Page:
Iraq study group? More like the Breakfast Club

Thanks to East-of-Eden for eloquently saying what I feel.  If you read my blog, you know I”m not usually serious and my blog is pretty much a diary of the daily stuff that I do.  However, I head the Iraq study group’s recommendations today and I couldn’t believe it.  I can’t believe that people still think that by pulling out of Iraq that’s going to solve this problem.  Wake up people Terrorists and extremists do not just quietly slink away.  As far as being politically correct and ignoring them, that’s what Clinton did the first time the WTC was hit and when the USS Cole was bombed.  Didn’t work did it?  Just ask the people who died on 9/11 how well the “ignore it and it’ll go away” democratic mentality works.  Geez.  Anyway, like I said, EOE is much more eloquent than I am – and her post follows.  (for those of you who hate links…)

So today the “Iraq Study Group” came out with its recommendations. First of all, who are these people and how did they get put together in the first place? I guess I must have missed that part of the story. But you have former Secretary of State James Baker, along with Vernon Jordan, who was Bill Clinton’s golf partner and Sandra Day O’Connor, among the distinguished, yet misguided ranks. In reality this group in a committee and committee can be equated with non-action.

The group suggests we try diplomacy and then withdraw from Iraq, which has really turned into a proxy war with Iran—the real mother of all evil. There are so many reasons why this won’t work, but I’ll just state the obvious, YOU CANNOT NEGOTIATE, TALK TO, BARGIN WITH OR OTHERWISE DEAL WITH TERRORISTS!! You must go in and kill them….end of story. And we can, and we should, but we don’t because we are trying to fight this war thru politics—and it’s not working!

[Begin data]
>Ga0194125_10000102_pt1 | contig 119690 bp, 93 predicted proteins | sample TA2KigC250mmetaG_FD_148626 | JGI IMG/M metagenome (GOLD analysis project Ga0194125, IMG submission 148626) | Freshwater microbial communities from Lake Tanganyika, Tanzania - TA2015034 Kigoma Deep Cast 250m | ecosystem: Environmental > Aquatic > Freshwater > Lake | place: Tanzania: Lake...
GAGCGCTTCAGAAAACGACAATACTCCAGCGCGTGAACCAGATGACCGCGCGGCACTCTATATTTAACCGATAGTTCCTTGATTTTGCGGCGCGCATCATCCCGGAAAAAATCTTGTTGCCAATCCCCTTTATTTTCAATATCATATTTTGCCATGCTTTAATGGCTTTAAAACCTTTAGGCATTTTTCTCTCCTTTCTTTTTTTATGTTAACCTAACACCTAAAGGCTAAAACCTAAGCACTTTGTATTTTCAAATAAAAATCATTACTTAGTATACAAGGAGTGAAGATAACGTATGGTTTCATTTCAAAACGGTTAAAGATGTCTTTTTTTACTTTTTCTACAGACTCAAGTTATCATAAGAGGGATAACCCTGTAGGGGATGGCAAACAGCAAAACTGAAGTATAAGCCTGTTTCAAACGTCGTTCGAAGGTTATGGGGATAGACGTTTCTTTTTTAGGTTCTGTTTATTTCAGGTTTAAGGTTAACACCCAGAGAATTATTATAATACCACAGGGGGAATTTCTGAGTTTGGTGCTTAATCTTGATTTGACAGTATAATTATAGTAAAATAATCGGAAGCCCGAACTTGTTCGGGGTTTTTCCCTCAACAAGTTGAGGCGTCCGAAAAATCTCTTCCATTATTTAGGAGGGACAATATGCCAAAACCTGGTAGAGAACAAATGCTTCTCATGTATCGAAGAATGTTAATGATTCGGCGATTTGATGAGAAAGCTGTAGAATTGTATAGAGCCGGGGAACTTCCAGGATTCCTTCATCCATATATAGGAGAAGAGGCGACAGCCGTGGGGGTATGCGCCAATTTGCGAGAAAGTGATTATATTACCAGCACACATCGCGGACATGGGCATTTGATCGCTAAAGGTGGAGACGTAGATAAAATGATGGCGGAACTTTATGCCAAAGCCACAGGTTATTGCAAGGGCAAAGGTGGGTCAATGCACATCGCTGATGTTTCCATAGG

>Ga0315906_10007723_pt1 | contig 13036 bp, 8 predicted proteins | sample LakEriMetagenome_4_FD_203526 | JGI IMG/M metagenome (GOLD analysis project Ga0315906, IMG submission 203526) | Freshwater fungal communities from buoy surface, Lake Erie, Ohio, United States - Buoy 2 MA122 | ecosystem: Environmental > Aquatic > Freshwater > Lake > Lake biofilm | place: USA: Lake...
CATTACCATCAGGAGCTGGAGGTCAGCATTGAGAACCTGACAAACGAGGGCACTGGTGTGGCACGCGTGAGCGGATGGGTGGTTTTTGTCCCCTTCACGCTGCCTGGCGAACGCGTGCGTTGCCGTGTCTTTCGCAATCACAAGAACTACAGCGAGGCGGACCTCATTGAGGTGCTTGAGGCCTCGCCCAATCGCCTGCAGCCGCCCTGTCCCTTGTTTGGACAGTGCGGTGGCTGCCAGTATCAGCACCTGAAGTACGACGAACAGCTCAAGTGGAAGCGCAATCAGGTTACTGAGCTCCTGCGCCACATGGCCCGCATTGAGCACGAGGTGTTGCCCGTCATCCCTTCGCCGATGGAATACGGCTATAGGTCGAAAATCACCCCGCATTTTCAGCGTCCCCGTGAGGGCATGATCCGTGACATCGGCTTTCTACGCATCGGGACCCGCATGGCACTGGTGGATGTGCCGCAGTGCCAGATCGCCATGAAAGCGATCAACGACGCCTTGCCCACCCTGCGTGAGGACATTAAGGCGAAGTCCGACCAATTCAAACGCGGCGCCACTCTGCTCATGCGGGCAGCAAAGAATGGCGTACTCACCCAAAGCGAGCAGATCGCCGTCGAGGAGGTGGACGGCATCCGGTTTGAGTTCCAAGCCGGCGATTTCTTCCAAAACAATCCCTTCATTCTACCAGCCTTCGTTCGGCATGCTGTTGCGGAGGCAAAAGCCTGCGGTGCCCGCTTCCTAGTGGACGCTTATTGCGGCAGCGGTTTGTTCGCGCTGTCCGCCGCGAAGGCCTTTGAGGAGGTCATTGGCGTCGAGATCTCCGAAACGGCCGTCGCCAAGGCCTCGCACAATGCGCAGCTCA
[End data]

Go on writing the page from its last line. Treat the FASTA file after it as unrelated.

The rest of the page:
Last summer when Iran announced it was developing a nuclear program the US offered to come into Iran, a nation with whom we’ve had no diplomatic ties for almost 30 years, and help them, if they would stop enriching uranium. The UN—for what that organization is worth—has also tried and failed with diplomacy in regards to Iran. Mamuhud Amidimjah, the president of Iran has basically said, “We are guided by what the Hidden Imam [read: their version of the Messiah who will come at the end of days to fix the world, and turn us all into good little Muslims] tells us, not by what you dictate in your [the UN] resolutions.” How’s that for giving us the finger?

So what’s the point of all of this? History is repeating itself right now. This is 1938 and Chamberlin is negotiating with Hitler for “Peace in Our Time” once again. If you remember correctly after Hitler promised he would ask for, and seek for no more territory after he’d been given the Sudentenland (the southern tip of Czechoslovakia where ethnic Germans lived) he rolled thru Poland less than a year later and then on into Russia, France, the Low Countries, Denmark, Norway, Sweden, and Finland, not to mention North Africa as well. I guess the Iraq study group forgot that part of history when they suggest negotiating with our enemies. Because like in 1938, letting Iran and the Shi’a faction of Islam it controls, negotiate for minor things they will be able, like Hilter did in the 1930s and 40s in Europe, to take over the Middle East, impose Sharia Law and despotism, and wage war on the West—and by the West, I mean, the United States, all of our freedoms, Christianity, Judaism and anyone and anything that is not Muslim enough.

In the December 11, 2006 issue of US News & World Report the editor-in-chief, Mortimer B. Zuckerman wrote and EXCELLENT Op-Ed about all of this. If you don’t get US News, get a copy this week, just for this piece.

It’s called “The Mullah Menace” here are the highlights and my thoughts:

• Iran’s emergence as a Middle East regional superpower is the most dangerous geo-political development so far this century.
• Iran’s influence reaches into Southern Iraq, Syria, Hezbollah, Lebanaon, The West Bank and Hamas.
• Iran’s ever increasing influence will negatively affect the Sunni Arab states of Saudi Arabia, Egypt, UAE and other Gulf States with a sizable Shi’a population. [Meaning the Shi’a in these places will no longer be loyal to their own country, but to Iran, and it’s Shi’a Mullahs.]
• Iran is not interested in peace [nor was Hitler]. They have stepped up their “murderous, Anti-Semitic, Anti-Israel rhetoric” and believe that the Middle East should be “entirely Islamic and stripped of all Western Influence.”